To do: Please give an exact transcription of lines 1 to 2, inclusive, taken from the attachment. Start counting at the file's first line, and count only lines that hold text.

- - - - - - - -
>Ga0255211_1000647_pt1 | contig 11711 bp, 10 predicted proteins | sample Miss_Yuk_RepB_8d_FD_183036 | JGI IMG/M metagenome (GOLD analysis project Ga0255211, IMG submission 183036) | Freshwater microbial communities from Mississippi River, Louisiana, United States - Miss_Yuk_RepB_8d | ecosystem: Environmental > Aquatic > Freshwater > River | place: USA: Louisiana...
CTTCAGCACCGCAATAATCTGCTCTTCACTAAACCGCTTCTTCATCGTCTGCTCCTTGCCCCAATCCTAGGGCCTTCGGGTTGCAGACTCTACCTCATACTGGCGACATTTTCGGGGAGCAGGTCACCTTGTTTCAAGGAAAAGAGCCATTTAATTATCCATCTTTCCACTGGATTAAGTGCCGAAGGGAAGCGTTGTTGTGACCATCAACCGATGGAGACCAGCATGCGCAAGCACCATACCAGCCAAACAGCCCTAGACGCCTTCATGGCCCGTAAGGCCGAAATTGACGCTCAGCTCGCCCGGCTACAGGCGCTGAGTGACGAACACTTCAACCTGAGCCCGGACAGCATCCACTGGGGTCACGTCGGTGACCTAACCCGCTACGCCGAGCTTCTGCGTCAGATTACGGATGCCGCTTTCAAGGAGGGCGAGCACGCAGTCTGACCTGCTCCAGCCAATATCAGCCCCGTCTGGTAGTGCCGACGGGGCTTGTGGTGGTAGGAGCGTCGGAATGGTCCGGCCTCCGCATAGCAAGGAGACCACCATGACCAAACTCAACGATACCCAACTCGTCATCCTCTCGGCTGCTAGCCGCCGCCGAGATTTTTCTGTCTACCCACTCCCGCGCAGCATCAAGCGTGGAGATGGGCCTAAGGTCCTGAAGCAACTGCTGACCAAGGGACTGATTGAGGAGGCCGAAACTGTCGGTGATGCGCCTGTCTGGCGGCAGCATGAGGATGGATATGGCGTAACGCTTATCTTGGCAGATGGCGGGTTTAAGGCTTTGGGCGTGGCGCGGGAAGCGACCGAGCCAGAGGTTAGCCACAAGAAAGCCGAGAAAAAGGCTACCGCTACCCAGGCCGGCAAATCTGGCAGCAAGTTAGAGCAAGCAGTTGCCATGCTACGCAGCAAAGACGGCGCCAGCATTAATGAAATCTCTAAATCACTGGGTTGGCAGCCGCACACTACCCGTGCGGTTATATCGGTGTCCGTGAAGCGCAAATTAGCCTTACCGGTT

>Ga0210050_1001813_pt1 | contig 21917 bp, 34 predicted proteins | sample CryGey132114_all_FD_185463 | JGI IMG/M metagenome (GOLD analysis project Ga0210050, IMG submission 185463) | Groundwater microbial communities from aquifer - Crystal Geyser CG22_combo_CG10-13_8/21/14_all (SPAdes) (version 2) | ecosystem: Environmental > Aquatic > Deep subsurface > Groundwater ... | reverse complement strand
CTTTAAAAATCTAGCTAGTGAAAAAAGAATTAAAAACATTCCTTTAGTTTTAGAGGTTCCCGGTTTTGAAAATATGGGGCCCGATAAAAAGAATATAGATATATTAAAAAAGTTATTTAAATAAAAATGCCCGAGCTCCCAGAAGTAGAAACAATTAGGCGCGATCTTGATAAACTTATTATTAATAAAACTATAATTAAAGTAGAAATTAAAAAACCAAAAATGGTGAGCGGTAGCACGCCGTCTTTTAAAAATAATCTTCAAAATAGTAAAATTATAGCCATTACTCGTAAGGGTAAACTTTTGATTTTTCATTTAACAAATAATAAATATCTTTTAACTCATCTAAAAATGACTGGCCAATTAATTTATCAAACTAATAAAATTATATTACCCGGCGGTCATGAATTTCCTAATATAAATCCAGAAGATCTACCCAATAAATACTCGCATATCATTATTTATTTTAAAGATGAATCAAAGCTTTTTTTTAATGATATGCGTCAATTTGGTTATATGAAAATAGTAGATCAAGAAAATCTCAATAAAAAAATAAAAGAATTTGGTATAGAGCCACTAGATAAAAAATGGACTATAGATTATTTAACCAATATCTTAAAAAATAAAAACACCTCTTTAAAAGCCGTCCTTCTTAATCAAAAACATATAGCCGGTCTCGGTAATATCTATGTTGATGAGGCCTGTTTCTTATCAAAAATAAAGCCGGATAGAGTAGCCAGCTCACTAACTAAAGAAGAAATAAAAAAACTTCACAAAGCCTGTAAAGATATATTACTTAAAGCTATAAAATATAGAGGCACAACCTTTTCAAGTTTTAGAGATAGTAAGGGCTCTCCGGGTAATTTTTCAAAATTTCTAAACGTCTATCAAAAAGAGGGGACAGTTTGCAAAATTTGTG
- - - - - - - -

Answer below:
>Ga0255211_1000647_pt1 | contig 11711 bp, 10 predicted proteins | sample Miss_Yuk_RepB_8d_FD_183036 | JGI IMG/M metagenome (GOLD analysis project Ga0255211, IMG submission 183036) | Freshwater microbial communities from Mississippi River, Louisiana, United States - Miss_Yuk_RepB_8d | ecosystem: Environmental > Aquatic > Freshwater > River | place: USA: Louisiana...
CTTCAGCACCGCAATAATCTGCTCTTCACTAAACCGCTTCTTCATCGTCTGCTCCTTGCCCCAATCCTAGGGCCTTCGGGTTGCAGACTCTACCTCATACTGGCGACATTTTCGGGGAGCAGGTCACCTTGTTTCAAGGAAAAGAGCCATTTAATTATCCATCTTTCCACTGGATTAAGTGCCGAAGGGAAGCGTTGTTGTGACCATCAACCGATGGAGACCAGCATGCGCAAGCACCATACCAGCCAAACAGCCCTAGACGCCTTCATGGCCCGTAAGGCCGAAATTGACGCTCAGCTCGCCCGGCTACAGGCGCTGAGTGACGAACACTTCAACCTGAGCCCGGACAGCATCCACTGGGGTCACGTCGGTGACCTAACCCGCTACGCCGAGCTTCTGCGTCAGATTACGGATGCCGCTTTCAAGGAGGGCGAGCACGCAGTCTGACCTGCTCCAGCCAATATCAGCCCCGTCTGGTAGTGCCGACGGGGCTTGTGGTGGTAGGAGCGTCGGAATGGTCCGGCCTCCGCATAGCAAGGAGACCACCATGACCAAACTCAACGATACCCAACTCGTCATCCTCTCGGCTGCTAGCCGCCGCCGAGATTTTTCTGTCTACCCACTCCCGCGCAGCATCAAGCGTGGAGATGGGCCTAAGGTCCTGAAGCAACTGCTGACCAAGGGACTGATTGAGGAGGCCGAAACTGTCGGTGATGCGCCTGTCTGGCGGCAGCATGAGGATGGATATGGCGTAACGCTTATCTTGGCAGATGGCGGGTTTAAGGCTTTGGGCGTGGCGCGGGAAGCGACCGAGCCAGAGGTTAGCCACAAGAAAGCCGAGAAAAAGGCTACCGCTACCCAGGCCGGCAAATCTGGCAGCAAGTTAGAGCAAGCAGTTGCCATGCTACGCAGCAAAGACGGCGCCAGCATTAATGAAATCTCTAAATCACTGGGTTGGCAGCCGCACACTACCCGTGCGGTTATATCGGTGTCCGTGAAGCGCAAATTAGCCTTACCGGTT